6. General Question - Anyone have any non-traditional tricks/advice on the application of the various finishes out there - Beeswax, Tan-Kote, Aussie Conditioner to share? Especially for weather-proofing? Also, I usually apply oil BEFORE staining but most videos I see don't start with oil. Pro/Con? This Link is an awesome weatherproofing comparison of various products and Fiebing's Resolene wins - https://www.youtube.com/watch?v=zyTg_hfpNUM But of course there are many other products out there so I'm seeking your experience as well as cheaper solutions. Specific Question - My process has been - Veggie Tan Leather, Mink Oil, Antique Gel and then some sort of finish (Fiebling's Leather Balm with Atom Wax but... I haven't found my favorite finish) - This process has done okay but whatever finish I use always strips half my gel stain off with even the lightest rubbing. How long do I have to wait?! I assume dye works better and is more even, but I like the way Gel Stain rubs into my stamps and gives them definition. So... solutions/tips for applying a weatherproofing finish to gel stain?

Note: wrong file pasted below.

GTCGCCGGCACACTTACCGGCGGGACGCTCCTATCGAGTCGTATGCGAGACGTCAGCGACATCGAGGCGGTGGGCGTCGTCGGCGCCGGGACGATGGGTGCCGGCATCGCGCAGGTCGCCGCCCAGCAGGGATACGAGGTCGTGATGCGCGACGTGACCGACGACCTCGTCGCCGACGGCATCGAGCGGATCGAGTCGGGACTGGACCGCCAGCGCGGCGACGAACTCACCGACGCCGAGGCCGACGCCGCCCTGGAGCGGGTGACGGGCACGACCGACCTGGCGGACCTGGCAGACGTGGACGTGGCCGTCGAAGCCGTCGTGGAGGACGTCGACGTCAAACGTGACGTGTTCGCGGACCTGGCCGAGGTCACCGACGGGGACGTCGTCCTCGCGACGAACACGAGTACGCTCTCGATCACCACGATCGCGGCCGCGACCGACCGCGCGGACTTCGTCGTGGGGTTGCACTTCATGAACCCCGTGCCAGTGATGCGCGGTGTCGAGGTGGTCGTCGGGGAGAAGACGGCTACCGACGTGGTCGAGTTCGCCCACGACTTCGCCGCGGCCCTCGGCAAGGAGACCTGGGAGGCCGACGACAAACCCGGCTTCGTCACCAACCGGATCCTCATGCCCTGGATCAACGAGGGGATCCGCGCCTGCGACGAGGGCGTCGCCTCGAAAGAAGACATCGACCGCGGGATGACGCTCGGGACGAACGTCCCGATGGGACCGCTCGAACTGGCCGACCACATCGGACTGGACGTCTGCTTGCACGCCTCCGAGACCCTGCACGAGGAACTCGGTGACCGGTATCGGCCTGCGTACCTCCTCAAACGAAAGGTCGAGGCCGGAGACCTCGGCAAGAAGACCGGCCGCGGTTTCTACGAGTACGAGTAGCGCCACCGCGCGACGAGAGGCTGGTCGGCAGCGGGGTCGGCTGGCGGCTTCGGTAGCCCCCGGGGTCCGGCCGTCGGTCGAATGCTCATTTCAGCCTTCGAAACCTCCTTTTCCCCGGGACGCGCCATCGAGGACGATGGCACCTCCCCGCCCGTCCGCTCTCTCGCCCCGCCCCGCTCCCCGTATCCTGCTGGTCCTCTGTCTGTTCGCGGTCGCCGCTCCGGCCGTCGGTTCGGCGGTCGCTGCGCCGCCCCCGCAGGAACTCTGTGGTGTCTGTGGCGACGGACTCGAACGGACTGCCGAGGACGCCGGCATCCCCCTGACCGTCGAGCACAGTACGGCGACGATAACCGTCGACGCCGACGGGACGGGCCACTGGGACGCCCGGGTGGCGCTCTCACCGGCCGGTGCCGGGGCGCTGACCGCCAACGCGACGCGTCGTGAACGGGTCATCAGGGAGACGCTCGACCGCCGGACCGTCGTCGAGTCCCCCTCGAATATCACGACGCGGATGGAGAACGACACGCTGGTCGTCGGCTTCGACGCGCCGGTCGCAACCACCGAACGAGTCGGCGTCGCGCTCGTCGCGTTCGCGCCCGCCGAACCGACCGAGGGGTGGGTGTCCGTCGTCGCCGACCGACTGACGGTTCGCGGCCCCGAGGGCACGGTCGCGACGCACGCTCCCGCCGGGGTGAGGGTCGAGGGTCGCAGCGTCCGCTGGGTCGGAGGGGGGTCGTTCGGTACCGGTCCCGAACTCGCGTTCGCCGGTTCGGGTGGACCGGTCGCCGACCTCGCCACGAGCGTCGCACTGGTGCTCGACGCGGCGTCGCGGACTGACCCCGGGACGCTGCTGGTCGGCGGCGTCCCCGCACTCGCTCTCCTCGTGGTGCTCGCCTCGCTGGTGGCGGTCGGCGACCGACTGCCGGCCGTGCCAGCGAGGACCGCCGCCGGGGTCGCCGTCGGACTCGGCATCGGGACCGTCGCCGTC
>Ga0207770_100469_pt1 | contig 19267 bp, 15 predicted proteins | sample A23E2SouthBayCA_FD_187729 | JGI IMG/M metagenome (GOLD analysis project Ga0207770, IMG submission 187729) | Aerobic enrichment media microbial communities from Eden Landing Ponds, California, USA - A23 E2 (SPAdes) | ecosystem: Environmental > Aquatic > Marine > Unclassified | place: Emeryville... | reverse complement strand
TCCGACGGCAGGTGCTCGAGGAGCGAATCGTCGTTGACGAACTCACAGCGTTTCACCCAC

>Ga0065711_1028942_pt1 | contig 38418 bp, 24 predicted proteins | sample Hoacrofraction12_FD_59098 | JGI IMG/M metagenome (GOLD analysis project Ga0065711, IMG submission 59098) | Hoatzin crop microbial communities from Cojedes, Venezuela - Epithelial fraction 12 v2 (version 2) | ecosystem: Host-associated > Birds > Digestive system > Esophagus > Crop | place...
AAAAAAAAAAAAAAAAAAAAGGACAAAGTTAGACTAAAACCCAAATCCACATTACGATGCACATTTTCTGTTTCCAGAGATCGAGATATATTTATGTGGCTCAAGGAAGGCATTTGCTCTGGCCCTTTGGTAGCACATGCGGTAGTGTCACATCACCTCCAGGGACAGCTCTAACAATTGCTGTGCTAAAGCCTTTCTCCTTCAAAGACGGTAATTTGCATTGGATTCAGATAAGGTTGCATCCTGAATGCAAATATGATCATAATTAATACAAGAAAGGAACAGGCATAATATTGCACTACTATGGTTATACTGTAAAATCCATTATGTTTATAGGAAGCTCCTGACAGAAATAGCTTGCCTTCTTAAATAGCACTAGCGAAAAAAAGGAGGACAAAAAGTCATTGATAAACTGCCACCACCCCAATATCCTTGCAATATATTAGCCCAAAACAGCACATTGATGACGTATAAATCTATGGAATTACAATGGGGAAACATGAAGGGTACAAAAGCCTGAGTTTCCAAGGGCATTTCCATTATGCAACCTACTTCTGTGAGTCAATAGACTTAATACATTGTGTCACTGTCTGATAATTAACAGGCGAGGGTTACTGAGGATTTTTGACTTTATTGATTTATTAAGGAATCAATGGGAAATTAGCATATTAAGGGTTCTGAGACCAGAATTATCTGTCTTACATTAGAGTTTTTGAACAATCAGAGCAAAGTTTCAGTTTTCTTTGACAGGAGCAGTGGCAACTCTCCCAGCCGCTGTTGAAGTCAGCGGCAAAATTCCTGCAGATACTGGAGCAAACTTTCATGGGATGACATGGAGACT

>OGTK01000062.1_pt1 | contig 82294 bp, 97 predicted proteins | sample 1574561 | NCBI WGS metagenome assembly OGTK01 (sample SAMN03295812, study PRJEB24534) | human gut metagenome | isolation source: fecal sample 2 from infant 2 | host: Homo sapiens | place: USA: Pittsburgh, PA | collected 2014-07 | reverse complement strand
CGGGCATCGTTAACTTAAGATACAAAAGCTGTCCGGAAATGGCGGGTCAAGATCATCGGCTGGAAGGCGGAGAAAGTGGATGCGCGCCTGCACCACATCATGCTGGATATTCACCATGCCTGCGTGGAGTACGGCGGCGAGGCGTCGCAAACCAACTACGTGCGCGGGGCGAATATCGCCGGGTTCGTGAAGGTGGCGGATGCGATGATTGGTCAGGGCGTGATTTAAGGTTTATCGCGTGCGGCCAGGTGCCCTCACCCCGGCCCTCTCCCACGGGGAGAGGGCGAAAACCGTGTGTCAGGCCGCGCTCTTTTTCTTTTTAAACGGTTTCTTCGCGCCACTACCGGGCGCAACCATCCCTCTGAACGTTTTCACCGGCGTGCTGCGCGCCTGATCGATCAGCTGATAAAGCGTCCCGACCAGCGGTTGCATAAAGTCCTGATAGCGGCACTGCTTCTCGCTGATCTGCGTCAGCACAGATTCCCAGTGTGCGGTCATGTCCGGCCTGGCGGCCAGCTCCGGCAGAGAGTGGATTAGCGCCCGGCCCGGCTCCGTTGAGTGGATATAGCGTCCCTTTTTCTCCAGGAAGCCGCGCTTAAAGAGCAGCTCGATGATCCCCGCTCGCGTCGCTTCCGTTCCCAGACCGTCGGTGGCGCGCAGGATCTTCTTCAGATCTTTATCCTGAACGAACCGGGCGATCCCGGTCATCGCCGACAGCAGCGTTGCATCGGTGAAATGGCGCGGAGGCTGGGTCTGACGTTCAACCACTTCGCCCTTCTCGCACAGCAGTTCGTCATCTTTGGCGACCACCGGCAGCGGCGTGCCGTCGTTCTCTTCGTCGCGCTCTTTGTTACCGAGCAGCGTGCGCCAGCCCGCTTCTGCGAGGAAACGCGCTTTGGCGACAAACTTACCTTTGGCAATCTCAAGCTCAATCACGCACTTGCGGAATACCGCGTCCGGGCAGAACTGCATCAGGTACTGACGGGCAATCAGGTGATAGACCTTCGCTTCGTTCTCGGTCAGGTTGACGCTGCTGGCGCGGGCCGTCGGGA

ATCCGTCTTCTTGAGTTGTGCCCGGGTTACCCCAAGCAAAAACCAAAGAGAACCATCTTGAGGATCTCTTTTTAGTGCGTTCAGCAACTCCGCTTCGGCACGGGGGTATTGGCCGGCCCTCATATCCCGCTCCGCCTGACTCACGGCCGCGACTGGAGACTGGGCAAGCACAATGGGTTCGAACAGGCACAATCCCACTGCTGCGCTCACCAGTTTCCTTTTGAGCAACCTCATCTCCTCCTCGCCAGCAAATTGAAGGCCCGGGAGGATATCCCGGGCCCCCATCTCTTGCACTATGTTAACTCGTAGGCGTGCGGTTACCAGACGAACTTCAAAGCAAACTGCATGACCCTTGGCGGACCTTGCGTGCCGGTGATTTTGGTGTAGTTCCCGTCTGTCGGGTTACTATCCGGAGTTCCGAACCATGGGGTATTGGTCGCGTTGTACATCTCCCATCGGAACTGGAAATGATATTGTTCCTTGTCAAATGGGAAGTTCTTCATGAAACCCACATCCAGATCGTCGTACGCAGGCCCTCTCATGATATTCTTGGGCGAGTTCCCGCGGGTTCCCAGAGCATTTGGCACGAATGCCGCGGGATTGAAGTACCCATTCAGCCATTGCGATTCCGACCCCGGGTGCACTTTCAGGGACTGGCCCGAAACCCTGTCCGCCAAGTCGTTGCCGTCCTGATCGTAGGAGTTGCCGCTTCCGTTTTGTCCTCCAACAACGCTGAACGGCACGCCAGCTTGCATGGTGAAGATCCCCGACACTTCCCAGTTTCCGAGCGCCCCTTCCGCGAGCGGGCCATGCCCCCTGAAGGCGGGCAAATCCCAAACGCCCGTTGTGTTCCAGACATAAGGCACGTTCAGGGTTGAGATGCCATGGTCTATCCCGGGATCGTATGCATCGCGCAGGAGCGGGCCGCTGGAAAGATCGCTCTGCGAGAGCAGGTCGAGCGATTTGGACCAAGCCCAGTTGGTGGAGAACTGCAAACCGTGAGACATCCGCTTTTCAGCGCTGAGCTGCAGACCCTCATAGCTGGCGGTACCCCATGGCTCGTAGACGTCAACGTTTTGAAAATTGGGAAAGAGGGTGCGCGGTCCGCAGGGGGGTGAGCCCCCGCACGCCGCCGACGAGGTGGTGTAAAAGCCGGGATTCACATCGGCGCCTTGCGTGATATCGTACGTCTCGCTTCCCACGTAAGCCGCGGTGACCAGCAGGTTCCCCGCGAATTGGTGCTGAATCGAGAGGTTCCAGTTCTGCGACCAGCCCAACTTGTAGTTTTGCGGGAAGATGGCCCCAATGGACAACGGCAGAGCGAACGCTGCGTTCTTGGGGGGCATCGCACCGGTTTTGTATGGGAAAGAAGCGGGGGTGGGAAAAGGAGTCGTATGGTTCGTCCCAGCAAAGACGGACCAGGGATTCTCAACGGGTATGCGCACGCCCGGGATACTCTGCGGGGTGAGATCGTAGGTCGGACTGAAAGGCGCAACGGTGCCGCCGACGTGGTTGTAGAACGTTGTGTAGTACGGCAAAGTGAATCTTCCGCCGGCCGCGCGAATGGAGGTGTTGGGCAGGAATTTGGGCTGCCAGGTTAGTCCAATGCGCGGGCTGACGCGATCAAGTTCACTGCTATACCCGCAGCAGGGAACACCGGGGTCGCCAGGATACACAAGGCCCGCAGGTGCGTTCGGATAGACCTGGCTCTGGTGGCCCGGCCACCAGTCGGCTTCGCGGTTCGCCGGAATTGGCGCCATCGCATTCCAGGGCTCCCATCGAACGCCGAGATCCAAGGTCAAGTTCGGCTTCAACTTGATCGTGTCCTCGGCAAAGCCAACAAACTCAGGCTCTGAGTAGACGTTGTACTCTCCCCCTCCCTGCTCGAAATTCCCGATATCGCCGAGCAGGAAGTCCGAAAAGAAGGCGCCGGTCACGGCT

7. Hey everyone! I'm not sure if this forum answers leather care questions, but here goes. I have this slight dark patch or discolouration on my leather weightlifting belt. I've tried cleaning it with saddle soap, as well as leaving cornstarch on the patch overnight, it didn't seem to help. Any ideas to what it is or what I can do? Thanks!
  8. Hello, I'm trying to make a wallet lately, and I've used yellow threads for hand stitching, my issue is that with waxed threads, especially the bright colored ones stain with the dirt from our hands overtime. I think that the cause of this is the wax on the thread that makes it such a dust magnet. Is there any thread that you recommend that doesn't stain? Or am I just wrong?
  9. I decided I wanted to further burnish one side of a project I was doing, after it was already stained...After I wet the edge I realized the water caused part of the leather to darken along the sides. I'm just wondering how much it might change the colour of the leather? I may re-stain the other side to make it have a darker edge as well. Suggestions? This also happens to be my first ever attempt at leatherwork.